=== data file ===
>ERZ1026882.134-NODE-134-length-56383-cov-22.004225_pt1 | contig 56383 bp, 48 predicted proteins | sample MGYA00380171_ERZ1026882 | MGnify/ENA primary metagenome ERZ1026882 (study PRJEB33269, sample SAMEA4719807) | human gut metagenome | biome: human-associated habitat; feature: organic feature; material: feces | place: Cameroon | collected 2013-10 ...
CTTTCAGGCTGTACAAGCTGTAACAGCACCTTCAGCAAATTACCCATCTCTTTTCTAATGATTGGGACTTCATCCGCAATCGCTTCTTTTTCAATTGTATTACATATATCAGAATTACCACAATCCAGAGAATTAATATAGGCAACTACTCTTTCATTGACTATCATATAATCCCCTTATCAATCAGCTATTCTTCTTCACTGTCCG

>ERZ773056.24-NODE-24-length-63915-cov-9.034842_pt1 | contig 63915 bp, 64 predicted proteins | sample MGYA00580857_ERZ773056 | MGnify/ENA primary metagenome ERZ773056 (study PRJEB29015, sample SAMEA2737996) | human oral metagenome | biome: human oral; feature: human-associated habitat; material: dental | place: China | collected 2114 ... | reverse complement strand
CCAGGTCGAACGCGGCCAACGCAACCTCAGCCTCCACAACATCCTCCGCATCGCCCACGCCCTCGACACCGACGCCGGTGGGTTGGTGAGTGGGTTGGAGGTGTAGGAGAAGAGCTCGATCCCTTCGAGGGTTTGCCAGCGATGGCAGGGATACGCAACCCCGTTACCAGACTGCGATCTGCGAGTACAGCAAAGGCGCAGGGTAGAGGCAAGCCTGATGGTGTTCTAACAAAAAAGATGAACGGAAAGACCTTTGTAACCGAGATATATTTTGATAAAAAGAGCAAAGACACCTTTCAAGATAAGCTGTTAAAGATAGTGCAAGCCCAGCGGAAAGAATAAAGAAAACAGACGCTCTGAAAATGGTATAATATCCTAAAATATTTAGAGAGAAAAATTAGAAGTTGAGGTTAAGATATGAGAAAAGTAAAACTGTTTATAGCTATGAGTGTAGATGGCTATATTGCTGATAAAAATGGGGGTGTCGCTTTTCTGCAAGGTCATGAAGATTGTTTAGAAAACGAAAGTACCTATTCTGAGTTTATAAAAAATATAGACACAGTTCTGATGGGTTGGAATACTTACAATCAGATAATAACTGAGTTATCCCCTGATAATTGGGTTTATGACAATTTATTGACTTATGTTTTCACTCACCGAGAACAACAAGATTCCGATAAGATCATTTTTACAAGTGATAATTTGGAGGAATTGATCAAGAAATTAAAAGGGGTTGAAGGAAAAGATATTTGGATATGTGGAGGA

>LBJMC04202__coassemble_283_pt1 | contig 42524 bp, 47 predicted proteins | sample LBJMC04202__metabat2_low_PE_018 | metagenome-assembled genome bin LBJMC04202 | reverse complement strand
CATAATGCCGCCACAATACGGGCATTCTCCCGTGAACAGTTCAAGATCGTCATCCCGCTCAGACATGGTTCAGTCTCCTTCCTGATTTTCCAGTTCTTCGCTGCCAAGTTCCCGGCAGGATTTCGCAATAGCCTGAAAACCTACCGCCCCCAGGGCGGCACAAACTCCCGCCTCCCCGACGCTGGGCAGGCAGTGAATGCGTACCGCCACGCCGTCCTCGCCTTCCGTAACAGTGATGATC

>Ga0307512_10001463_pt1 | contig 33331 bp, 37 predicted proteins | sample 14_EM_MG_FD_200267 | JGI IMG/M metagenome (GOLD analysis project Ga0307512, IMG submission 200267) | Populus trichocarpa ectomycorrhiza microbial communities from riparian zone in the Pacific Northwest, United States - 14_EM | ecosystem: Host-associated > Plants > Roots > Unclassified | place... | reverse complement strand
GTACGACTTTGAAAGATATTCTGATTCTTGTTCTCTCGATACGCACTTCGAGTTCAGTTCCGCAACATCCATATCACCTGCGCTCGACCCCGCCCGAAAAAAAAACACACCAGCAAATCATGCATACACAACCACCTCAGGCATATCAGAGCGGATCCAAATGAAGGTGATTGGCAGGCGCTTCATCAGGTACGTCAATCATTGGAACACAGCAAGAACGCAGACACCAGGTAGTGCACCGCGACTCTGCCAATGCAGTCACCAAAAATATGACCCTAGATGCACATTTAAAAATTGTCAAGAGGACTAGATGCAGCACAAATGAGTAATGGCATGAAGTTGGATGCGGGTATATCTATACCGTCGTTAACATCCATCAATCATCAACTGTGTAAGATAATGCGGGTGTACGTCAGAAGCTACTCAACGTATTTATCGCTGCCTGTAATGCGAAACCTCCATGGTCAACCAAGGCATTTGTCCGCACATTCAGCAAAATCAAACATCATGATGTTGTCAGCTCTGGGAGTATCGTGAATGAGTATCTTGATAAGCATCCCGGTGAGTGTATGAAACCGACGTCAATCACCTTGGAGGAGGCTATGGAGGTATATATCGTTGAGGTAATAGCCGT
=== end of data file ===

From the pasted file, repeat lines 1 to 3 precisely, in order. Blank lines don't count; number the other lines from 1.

>ERZ1026882.134-NODE-134-length-56383-cov-22.004225_pt1 | contig 56383 bp, 48 predicted proteins | sample MGYA00380171_ERZ1026882 | MGnify/ENA primary metagenome ERZ1026882 (study PRJEB33269, sample SAMEA4719807) | human gut metagenome | biome: human-associated habitat; feature: organic feature; material: feces | place: Cameroon | collected 2013-10 ...
CTTTCAGGCTGTACAAGCTGTAACAGCACCTTCAGCAAATTACCCATCTCTTTTCTAATGATTGGGACTTCATCCGCAATCGCTTCTTTTTCAATTGTATTACATATATCAGAATTACCACAATCCAGAGAATTAATATAGGCAACTACTCTTTCATTGACTATCATATAATCCCCTTATCAATCAGCTATTCTTCTTCACTGTCCG

>ERZ773056.24-NODE-24-length-63915-cov-9.034842_pt1 | contig 63915 bp, 64 predicted proteins | sample MGYA00580857_ERZ773056 | MGnify/ENA primary metagenome ERZ773056 (study PRJEB29015, sample SAMEA2737996) | human oral metagenome | biome: human oral; feature: human-associated habitat; material: dental | place: China | collected 2114 ... | reverse complement strand